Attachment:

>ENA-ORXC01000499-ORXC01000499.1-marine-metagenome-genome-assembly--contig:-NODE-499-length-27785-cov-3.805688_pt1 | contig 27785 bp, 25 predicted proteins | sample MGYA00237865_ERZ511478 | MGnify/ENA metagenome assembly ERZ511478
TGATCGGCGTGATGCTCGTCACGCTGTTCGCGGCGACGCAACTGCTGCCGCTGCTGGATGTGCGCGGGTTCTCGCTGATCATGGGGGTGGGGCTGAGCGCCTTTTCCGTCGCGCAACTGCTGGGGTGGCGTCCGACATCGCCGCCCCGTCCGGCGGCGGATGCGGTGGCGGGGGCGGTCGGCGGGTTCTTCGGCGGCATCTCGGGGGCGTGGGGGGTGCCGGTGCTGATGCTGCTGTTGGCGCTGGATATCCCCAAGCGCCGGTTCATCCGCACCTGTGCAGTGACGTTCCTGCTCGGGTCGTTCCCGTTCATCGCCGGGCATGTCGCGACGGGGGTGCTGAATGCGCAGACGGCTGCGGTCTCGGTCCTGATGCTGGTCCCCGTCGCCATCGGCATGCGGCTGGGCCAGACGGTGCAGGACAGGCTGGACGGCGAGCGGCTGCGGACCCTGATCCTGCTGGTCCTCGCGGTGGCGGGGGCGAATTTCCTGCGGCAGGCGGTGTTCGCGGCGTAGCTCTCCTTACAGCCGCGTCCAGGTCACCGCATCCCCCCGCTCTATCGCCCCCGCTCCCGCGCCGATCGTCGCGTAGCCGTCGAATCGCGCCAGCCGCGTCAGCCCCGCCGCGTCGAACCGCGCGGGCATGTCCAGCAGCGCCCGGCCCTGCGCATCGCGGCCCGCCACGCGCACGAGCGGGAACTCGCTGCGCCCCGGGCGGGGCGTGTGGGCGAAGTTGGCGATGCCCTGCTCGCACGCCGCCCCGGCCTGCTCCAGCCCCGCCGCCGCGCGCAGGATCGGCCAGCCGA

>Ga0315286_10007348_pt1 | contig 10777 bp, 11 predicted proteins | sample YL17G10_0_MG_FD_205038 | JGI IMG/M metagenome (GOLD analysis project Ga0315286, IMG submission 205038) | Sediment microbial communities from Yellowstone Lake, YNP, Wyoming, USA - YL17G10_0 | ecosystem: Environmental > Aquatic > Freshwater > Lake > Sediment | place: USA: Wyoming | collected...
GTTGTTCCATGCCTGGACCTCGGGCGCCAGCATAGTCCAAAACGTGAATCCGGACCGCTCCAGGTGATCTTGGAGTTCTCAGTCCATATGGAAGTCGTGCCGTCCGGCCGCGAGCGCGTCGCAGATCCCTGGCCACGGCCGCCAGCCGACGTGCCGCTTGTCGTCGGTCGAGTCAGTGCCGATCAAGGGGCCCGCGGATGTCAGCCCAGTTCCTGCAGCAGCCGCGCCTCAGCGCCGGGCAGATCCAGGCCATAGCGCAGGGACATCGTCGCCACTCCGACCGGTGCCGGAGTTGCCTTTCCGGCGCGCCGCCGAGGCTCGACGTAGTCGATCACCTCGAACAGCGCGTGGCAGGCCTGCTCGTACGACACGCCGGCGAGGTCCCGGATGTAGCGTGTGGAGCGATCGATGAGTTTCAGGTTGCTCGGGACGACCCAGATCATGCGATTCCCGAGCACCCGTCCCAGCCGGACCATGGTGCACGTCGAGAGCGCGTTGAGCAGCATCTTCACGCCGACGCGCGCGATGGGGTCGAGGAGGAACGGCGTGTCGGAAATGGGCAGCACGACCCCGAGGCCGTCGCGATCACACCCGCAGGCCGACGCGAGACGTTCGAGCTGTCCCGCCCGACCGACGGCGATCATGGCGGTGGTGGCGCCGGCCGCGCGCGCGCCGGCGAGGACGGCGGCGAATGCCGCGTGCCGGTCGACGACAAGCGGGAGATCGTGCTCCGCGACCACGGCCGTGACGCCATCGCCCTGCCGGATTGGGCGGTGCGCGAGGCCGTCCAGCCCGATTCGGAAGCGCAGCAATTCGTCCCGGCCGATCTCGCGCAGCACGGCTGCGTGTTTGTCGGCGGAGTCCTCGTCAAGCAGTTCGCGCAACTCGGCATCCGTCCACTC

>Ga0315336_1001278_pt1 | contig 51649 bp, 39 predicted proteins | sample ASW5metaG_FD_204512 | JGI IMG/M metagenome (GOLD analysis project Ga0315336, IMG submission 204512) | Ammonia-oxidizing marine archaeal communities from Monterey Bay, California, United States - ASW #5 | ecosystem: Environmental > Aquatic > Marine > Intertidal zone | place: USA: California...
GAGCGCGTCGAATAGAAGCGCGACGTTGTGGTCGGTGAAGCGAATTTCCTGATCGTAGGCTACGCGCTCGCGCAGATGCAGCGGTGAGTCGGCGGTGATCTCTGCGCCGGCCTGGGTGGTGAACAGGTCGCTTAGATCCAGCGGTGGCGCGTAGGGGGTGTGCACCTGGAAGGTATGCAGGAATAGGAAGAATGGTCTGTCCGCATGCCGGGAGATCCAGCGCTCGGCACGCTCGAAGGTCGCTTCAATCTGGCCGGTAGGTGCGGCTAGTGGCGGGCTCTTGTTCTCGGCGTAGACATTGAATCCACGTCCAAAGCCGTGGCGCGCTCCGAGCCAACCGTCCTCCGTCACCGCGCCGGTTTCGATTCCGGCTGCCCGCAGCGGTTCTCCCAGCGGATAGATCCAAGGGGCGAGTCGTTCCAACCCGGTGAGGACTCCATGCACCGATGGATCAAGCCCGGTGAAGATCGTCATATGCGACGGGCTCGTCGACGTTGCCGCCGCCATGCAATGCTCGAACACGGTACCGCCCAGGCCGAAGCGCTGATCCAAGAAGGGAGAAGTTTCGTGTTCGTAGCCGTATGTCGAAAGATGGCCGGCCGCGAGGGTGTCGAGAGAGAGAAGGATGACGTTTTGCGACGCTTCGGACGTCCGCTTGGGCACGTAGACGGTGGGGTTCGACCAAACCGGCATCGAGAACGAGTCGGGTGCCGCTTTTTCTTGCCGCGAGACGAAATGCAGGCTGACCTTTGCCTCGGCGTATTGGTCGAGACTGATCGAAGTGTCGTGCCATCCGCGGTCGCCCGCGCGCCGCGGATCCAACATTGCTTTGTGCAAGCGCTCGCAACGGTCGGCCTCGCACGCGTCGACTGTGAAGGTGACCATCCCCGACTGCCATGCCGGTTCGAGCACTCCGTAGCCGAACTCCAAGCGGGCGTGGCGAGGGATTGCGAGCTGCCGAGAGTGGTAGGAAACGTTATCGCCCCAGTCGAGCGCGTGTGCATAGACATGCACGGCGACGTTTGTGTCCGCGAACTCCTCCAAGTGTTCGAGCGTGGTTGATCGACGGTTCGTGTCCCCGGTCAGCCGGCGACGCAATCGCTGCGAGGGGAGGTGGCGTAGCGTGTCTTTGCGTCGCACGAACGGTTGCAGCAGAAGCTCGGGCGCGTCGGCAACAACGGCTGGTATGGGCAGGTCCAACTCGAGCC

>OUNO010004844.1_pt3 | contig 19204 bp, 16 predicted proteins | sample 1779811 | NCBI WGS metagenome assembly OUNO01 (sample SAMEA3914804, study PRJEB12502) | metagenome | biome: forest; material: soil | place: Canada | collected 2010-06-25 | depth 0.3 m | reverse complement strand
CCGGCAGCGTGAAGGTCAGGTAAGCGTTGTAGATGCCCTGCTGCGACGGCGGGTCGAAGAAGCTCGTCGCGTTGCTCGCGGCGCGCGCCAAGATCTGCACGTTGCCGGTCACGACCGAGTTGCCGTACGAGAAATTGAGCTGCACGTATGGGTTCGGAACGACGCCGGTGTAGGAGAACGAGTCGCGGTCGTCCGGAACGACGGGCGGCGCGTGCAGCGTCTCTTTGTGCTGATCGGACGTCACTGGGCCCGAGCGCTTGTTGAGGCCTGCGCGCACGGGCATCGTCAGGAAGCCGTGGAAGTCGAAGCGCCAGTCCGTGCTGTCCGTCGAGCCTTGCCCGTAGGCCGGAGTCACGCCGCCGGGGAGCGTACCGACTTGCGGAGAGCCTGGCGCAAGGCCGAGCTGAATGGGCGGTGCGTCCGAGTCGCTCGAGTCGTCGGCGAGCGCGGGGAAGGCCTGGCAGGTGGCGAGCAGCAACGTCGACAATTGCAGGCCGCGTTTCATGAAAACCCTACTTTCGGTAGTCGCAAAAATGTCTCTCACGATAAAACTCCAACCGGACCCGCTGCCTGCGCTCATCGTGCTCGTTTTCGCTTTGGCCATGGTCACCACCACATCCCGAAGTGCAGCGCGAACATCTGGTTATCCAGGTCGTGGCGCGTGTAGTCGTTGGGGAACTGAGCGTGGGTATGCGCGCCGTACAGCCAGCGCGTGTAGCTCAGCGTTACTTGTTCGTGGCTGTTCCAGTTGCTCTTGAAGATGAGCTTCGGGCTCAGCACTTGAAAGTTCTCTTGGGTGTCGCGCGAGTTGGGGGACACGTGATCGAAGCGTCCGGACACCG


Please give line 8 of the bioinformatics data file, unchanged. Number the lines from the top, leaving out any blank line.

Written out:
CCGGCAGCGTGAAGGTCAGGTAAGCGTTGTAGATGCCCTGCTGCGACGGCGGGTCGAAGAAGCTCGTCGCGTTGCTCGCGGCGCGCGCCAAGATCTGCACGTTGCCGGTCACGACCGAGTTGCCGTACGAGAAATTGAGCTGCACGTATGGGTTCGGAACGACGCCGGTGTAGGAGAACGAGTCGCGGTCGTCCGGAACGACGGGCGGCGCGTGCAGCGTCTCTTTGTGCTGATCGGACGTCACTGGGCCCGAGCGCTTGTTGAGGCCTGCGCGCACGGGCATCGTCAGGAAGCCGTGGAAGTCGAAGCGCCAGTCCGTGCTGTCCGTCGAGCCTTGCCCGTAGGCCGGAGTCACGCCGCCGGGGAGCGTACCGACTTGCGGAGAGCCTGGCGCAAGGCCGAGCTGAATGGGCGGTGCGTCCGAGTCGCTCGAGTCGTCGGCGAGCGCGGGGAAGGCCTGGCAGGTGGCGAGCAGCAACGTCGACAATTGCAGGCCGCGTTTCATGAAAACCCTACTTTCGGTAGTCGCAAAAATGTCTCTCACGATAAAACTCCAACCGGACCCGCTGCCTGCGCTCATCGTGCTCGTTTTCGCTTTGGCCATGGTCACCACCACATCCCGAAGTGCAGCGCGAACATCTGGTTATCCAGGTCGTGGCGCGTGTAGTCGTTGGGGAACTGAGCGTGGGTATGCGCGCCGTACAGCCAGCGCGTGTAGCTCAGCGTTACTTGTTCGTGGCTGTTCCAGTTGCTCTTGAAGATGAGCTTCGGGCTCAGCACTTGAAAGTTCTCTTGGGTGTCGCGCGAGTTGGGGGACACGTGATCGAAGCGTCCGGACACCG